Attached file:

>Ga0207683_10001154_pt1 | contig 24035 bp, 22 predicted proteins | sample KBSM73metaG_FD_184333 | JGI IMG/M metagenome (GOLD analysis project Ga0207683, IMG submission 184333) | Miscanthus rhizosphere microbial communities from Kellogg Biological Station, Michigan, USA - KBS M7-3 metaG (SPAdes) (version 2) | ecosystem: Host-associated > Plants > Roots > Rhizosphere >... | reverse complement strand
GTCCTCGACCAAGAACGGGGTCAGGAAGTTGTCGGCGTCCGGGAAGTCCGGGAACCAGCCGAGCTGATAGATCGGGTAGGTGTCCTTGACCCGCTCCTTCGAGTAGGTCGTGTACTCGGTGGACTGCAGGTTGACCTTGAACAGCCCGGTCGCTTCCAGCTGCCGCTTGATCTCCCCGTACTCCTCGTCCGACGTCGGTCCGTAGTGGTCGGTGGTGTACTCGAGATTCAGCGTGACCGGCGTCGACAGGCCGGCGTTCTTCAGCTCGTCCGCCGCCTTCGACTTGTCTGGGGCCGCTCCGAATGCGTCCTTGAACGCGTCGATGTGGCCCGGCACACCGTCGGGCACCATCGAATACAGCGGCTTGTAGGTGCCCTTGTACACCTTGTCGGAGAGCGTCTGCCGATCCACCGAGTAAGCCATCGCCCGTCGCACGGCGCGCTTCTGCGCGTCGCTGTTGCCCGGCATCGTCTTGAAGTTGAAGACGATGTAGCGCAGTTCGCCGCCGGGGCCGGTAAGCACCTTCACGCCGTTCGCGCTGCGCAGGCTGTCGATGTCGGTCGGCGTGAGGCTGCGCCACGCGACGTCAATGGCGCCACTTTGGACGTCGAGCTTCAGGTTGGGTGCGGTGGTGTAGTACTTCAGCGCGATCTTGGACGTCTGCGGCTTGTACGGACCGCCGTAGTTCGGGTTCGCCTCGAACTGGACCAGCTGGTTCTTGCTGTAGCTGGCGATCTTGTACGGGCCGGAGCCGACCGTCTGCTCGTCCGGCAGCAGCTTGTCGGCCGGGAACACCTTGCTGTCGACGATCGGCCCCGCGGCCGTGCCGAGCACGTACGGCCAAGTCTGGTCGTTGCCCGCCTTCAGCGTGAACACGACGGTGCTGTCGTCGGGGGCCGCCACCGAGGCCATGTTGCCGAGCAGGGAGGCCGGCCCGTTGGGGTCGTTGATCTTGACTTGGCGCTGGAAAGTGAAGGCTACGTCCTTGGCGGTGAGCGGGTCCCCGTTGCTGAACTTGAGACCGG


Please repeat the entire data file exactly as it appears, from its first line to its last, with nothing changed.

>Ga0207683_10001154_pt1 | contig 24035 bp, 22 predicted proteins | sample KBSM73metaG_FD_184333 | JGI IMG/M metagenome (GOLD analysis project Ga0207683, IMG submission 184333) | Miscanthus rhizosphere microbial communities from Kellogg Biological Station, Michigan, USA - KBS M7-3 metaG (SPAdes) (version 2) | ecosystem: Host-associated > Plants > Roots > Rhizosphere >... | reverse complement strand
GTCCTCGACCAAGAACGGGGTCAGGAAGTTGTCGGCGTCCGGGAAGTCCGGGAACCAGCCGAGCTGATAGATCGGGTAGGTGTCCTTGACCCGCTCCTTCGAGTAGGTCGTGTACTCGGTGGACTGCAGGTTGACCTTGAACAGCCCGGTCGCTTCCAGCTGCCGCTTGATCTCCCCGTACTCCTCGTCCGACGTCGGTCCGTAGTGGTCGGTGGTGTACTCGAGATTCAGCGTGACCGGCGTCGACAGGCCGGCGTTCTTCAGCTCGTCCGCCGCCTTCGACTTGTCTGGGGCCGCTCCGAATGCGTCCTTGAACGCGTCGATGTGGCCCGGCACACCGTCGGGCACCATCGAATACAGCGGCTTGTAGGTGCCCTTGTACACCTTGTCGGAGAGCGTCTGCCGATCCACCGAGTAAGCCATCGCCCGTCGCACGGCGCGCTTCTGCGCGTCGCTGTTGCCCGGCATCGTCTTGAAGTTGAAGACGATGTAGCGCAGTTCGCCGCCGGGGCCGGTAAGCACCTTCACGCCGTTCGCGCTGCGCAGGCTGTCGATGTCGGTCGGCGTGAGGCTGCGCCACGCGACGTCAATGGCGCCACTTTGGACGTCGAGCTTCAGGTTGGGTGCGGTGGTGTAGTACTTCAGCGCGATCTTGGACGTCTGCGGCTTGTACGGACCGCCGTAGTTCGGGTTCGCCTCGAACTGGACCAGCTGGTTCTTGCTGTAGCTGGCGATCTTGTACGGGCCGGAGCCGACCGTCTGCTCGTCCGGCAGCAGCTTGTCGGCCGGGAACACCTTGCTGTCGACGATCGGCCCCGCGGCCGTGCCGAGCACGTACGGCCAAGTCTGGTCGTTGCCCGCCTTCAGCGTGAACACGACGGTGCTGTCGTCGGGGGCCGCCACCGAGGCCATGTTGCCGAGCAGGGAGGCCGGCCCGTTGGGGTCGTTGATCTTGACTTGGCGCTGGAAAGTGAAGGCTACGTCCTTGGCGGTGAGCGGGTCCCCGTTGCTGAACTTGAGACCGG